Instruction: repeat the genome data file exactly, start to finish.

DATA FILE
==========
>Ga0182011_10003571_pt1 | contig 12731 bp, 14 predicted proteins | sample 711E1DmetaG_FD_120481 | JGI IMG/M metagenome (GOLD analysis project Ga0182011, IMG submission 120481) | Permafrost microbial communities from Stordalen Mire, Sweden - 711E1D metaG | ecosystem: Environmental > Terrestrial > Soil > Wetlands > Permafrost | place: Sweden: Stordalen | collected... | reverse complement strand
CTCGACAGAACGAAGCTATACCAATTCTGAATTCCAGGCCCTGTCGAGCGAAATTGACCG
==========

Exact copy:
>Ga0182011_10003571_pt1 | contig 12731 bp, 14 predicted proteins | sample 711E1DmetaG_FD_120481 | JGI IMG/M metagenome (GOLD analysis project Ga0182011, IMG submission 120481) | Permafrost microbial communities from Stordalen Mire, Sweden - 711E1D metaG | ecosystem: Environmental > Terrestrial > Soil > Wetlands > Permafrost | place: Sweden: Stordalen | collected... | reverse complement strand
CTCGACAGAACGAAGCTATACCAATTCTGAATTCCAGGCCCTGTCGAGCGAAATTGACCG